Federal Trade Commission Announces Shutdown of Groups Responsible for “Billions” of Robocalls
COMMACK - The Federal Trade Commission (FTC) announced this week that they have officially shut down four groups responsible for “billions” of illegal robocalls that have been plaguing U.S. residents, with an agreement put in place that will see the groups in question putting a stop to their use of automatic dialers, in addition to paying millions of dollars in fines.
Robocalls have become a major nuisance in recent years, with American consumers reporting in 2018 to have received over 26 billion of the annoying automated contacts; this represents a whopping increase of 46 percent from the amount of calls reported in 2017, reports say.
Higher Goals Marketing, Veterans of America, Pointbreak
Media, and NetDotSolutions are the four groups that have reached settlement
agreements with the FTC. NetDotSolutions was responsible for over a billion
calls per year, FTC officials said, and Pointbreak Media had been previously
accused of falsely claiming to represent Google, issuing threats via robocalls
to remove business listings from the search engine’s results unless they were
paid fees as high as $700. In addition, the FTC said that Higher Goals
Marketing offered debt-relief services that failed to live up to the results
that were promised, and that Veterans of America sold items such as cars and
boats donated in good faith via a fraudulent charity, after which they pocketed
All four groups have also been collectively hit with fines
totally in the millions of dollars, although many of the fines have the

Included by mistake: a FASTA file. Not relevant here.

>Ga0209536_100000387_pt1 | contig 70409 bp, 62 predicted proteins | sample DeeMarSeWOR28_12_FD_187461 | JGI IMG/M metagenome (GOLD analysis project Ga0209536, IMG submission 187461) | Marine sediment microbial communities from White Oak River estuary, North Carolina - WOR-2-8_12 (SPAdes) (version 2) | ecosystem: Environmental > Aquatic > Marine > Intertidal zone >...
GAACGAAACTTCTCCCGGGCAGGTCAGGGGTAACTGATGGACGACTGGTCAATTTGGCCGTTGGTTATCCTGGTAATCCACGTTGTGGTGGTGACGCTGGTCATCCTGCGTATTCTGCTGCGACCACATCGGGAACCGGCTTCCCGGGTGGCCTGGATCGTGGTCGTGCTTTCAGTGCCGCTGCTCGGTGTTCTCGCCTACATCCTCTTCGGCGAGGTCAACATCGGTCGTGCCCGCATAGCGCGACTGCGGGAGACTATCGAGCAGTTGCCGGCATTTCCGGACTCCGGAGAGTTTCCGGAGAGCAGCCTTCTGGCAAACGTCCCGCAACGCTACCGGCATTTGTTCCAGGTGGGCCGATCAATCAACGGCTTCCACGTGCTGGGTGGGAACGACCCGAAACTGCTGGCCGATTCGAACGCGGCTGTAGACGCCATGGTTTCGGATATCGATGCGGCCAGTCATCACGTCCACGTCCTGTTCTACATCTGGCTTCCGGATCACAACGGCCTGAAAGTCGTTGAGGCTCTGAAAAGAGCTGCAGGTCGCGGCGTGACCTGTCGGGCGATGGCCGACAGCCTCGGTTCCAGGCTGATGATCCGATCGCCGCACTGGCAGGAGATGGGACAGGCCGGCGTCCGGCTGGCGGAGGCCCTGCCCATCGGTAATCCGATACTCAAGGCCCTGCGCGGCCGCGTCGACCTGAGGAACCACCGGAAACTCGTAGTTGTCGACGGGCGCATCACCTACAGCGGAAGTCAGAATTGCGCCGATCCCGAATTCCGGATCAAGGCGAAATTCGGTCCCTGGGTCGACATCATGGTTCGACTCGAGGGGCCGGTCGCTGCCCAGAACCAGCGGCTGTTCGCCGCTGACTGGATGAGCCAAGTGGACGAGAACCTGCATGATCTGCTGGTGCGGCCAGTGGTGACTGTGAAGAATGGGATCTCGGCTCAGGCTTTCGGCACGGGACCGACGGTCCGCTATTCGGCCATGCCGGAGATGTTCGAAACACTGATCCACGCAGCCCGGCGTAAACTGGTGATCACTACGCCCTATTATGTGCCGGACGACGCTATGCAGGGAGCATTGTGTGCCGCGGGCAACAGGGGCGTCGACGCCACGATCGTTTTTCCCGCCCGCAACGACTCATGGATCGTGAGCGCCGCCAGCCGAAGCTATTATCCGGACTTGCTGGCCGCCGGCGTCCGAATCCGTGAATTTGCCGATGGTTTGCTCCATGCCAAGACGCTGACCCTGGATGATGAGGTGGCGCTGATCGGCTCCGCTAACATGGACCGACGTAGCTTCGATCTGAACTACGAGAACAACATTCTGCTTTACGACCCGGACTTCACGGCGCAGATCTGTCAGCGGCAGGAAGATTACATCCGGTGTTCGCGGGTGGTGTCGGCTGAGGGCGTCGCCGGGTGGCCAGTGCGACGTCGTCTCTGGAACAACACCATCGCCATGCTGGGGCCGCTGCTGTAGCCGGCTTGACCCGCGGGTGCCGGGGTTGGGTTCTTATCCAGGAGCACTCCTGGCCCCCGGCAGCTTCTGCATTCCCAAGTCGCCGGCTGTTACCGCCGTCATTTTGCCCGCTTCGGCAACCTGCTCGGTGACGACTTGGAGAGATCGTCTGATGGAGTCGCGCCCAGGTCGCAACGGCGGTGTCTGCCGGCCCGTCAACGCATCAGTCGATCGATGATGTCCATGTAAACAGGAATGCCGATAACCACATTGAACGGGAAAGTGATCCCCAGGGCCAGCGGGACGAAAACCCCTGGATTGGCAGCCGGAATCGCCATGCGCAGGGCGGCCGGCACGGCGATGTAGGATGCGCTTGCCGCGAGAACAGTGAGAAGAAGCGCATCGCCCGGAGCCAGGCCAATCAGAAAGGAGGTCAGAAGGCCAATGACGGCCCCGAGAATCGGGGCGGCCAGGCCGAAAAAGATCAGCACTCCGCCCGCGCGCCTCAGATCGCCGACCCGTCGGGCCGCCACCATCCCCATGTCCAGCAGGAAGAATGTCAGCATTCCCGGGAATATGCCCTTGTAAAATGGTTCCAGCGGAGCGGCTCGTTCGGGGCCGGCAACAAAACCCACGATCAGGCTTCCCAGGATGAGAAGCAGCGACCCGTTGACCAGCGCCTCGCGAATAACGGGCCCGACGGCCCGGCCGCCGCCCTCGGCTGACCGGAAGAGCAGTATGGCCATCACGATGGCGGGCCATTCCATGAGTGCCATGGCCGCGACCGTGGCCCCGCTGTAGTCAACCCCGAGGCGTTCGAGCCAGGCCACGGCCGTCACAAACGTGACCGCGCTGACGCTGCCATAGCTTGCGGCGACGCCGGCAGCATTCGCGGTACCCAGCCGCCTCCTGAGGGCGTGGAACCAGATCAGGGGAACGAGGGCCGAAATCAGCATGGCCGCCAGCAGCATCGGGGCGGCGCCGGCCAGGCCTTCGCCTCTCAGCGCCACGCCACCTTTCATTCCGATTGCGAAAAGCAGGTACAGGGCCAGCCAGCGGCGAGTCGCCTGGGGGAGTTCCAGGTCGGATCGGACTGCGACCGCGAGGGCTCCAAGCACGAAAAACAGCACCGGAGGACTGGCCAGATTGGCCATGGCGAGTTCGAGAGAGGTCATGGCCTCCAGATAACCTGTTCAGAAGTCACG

potential to be reduced if the groups agree to submit partial payments – and,
in the case of Veterans of America, forfeit its ill-gotten goods and property –
within a set period of time.
Robocalls remain a major nuisance to many Americans, with legislation considered to be behind the curve of technology and struggling to catch up. Do not call lists have been available for many years, but the lists have proven to be largely ineffective and legally problematic in some cases. Consequently, a market has developed for products that allow consumers to block robocalls, especially in the form of smartphone apps as well as products developed for use with landlines. In addition, many laws and regulations are currently in the works, both on local and federal levels, which will hopefully address this issue and greatly reduce its occurrence.
Robocalls even more unfortunately even more effective recently by a process known as “spoofing,” a technology that allows robocallers to forge caller Caller ID information and present false names and phone numbers. Since spoofed calls can originate from other countries, the laws in the receiver's country may not apply to the caller. This limits the effectiveness of laws against the use of spoofed caller ID information, and is clearly yet another hurdle for the FTC and lawmakers to have to contend with. And even if a company identified as an illegal robocaller is shut down through legal means, experts say, several more are ready and waiting to pop up and take their place, leading to a never-ending loop with the consumer coming out on the losing end.